How to Play Piano Arpeggios Like Liberace

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An arpeggio is a series of three or four notes played, one after another, that sound good together. Learning how to play arpeggios is one of the first steps for understanding the science of how to create beautiful harmonies on the piano keyboard. Playing piano arpeggios well is an art as well as a science.

Tip: Perhaps the simplest example is the C Major arpeggio, which contains the notes C, E and G, played both forward and backward: C-E-G-E-C. Start with the right hand, using fingers 1-3-5-3-1 ( finger number 1 is the thumb )and using the fingers 5-3-1-3-5 with the left hand. After you can do this with both hands separately, try playing both hands together. This will be a little tricky, remember when one hand is using finger 5, the other hand will use the thumb ( finger 1 ).

One of the great masters of 20th century piano showmanship was Liberace; otherwise known as the “Elvis” of piano performance. Liberace’s trademarks were wildly ostentatious outfits, candelabras atop the piano and dramatic, finger-tangling sweeps across the keyboard of a grand piano. Those dramatic sweeps, known as arpeggios, are available to any aspiring pianist who has the patience to learn the art.

Arpeggios are also an amazing way to create sound effects on a piano. The rapid tinkling of pianissimo major seventh arpeggios in the high notes can sound angelic; like tiny drops of the first rain in spring that evoke the image of an impressionist painting.

Mysterious and dark, a slow forte diminished arpeggio in the base notes has a familiar yet foreboding sound, like the soundtrack to suspenseful parts of a scary movie. The full range of arpeggio sounds can produce a practically unlimited combination of effects … no synthesizer required!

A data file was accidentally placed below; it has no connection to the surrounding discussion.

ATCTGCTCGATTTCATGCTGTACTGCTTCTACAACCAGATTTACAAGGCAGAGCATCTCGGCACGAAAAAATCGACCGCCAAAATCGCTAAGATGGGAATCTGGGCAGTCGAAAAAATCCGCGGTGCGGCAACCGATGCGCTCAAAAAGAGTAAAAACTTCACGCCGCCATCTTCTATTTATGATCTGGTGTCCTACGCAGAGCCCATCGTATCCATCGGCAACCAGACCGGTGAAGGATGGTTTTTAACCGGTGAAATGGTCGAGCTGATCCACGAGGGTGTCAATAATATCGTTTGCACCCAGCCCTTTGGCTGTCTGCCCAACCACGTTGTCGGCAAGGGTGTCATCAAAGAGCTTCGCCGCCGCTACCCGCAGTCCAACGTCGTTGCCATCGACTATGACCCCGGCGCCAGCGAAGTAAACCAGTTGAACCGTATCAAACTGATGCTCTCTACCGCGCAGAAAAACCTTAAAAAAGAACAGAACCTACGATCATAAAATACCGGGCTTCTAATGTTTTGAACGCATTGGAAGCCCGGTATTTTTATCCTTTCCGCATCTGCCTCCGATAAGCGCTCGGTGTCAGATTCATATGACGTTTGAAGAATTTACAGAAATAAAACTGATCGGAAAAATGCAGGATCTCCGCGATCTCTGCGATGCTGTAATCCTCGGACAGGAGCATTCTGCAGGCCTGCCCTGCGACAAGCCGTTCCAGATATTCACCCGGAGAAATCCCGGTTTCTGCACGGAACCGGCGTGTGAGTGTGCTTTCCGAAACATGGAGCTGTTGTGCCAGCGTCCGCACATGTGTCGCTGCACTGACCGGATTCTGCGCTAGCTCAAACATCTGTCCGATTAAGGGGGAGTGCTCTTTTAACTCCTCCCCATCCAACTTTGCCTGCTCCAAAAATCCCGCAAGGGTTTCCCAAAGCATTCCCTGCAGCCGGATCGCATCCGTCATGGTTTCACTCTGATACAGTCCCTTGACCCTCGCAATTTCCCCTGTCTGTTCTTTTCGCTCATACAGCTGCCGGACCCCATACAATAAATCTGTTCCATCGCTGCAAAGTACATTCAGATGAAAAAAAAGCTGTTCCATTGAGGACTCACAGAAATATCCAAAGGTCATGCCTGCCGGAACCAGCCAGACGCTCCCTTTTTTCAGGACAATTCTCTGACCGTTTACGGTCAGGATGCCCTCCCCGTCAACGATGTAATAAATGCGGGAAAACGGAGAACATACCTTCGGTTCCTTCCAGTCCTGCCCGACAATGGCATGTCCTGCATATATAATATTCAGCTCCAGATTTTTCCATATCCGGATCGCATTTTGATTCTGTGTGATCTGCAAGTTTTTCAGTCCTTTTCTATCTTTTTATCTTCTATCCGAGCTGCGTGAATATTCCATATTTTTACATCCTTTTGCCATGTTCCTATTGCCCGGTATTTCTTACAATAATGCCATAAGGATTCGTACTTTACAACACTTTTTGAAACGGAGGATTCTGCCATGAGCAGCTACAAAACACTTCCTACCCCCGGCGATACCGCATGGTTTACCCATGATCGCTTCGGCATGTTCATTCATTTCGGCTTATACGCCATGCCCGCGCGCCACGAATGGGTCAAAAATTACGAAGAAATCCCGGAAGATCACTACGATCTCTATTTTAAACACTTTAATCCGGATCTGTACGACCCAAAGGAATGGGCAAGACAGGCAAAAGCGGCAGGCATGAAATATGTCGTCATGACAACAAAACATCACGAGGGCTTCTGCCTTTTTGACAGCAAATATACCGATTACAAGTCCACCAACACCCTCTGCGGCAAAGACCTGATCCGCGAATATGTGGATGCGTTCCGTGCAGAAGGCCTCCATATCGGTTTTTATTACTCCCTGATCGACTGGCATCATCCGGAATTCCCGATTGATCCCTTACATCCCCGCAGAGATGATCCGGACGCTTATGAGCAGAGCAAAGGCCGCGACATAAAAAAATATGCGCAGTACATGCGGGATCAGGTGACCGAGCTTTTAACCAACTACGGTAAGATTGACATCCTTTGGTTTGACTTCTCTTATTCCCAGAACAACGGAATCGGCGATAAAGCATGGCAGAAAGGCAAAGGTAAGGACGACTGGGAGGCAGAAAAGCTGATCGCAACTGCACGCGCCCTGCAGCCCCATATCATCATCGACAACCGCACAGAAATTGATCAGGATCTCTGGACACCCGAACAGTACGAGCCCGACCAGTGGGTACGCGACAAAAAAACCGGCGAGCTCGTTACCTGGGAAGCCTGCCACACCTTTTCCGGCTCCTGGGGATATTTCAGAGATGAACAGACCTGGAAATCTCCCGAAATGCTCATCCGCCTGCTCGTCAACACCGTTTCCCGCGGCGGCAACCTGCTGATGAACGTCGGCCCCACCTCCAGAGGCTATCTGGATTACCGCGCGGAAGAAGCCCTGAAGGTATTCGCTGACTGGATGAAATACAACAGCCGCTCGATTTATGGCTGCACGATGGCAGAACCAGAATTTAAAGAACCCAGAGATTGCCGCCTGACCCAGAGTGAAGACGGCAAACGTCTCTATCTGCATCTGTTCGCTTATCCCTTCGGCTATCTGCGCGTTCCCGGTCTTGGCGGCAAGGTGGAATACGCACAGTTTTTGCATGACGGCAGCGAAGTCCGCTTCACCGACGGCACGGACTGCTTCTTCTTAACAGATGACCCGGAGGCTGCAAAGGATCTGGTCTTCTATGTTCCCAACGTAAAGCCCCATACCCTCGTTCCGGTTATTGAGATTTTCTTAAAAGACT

1.       The first step to learning arpeggios is to start with something simple: the one-octave arpeggio. One-octave arpeggios are deceptively easy to perform on the natural (white) keys, and it only starts getting a little tricky when arpeggios include natural keys with sharp and flat (black) keys.

One-octave arpeggios come in many different styles and flavors, and all of them are based on chords. The most common are three and four note arpeggios. Three-note arpeggios are a great place for beginning students to start. These are:

a)      Major
b)      Augmented
c)       minor
d)      diminished

Tip: The one-octave C Major arpeggio repeats the C above the first C, played both forward and backward: C-E-G-highC-G-E-C. The one-octave is a stretch for smaller hands, and kids might need need to move their hands back-and-forth from side-to-side to grab the lowest to the highest notes in this arpeggio. Most teenagers and adults can reach the one-octave stretch, hovering above each note much easier. Right hand fingers: 1-2-3-5-3-2-1; left hand: 5-3-2-1-2-3-5.

Four-note arpeggios are a little more complicated. These are for intermediate students, so if you’re new to piano just skip over these for now. These are the most common versions of four-note arpeggios:

a)       Major with Major seventh
b)      Major with minor seventh (also known as “Dominant”)
c)      Augmented with minor seventh
d)      minor with minor seventh (also known as “minor seventh”)
e)     diminished with minor seventh (also known as “half-diminished”)
f)      diminished with double-flatted seventh ( also known as “full-diminished” or just  “diminished”)

2.       Tuck the thumb under to play the natural keys, while the fingers are reaching up to play the sharps and flats. Decide what fingers you want to use, and practice the same fingering each time. After you get the hang of them, arpeggios are a great way to warm up your hands before practicing music, just like a sports team warms up before sports practice.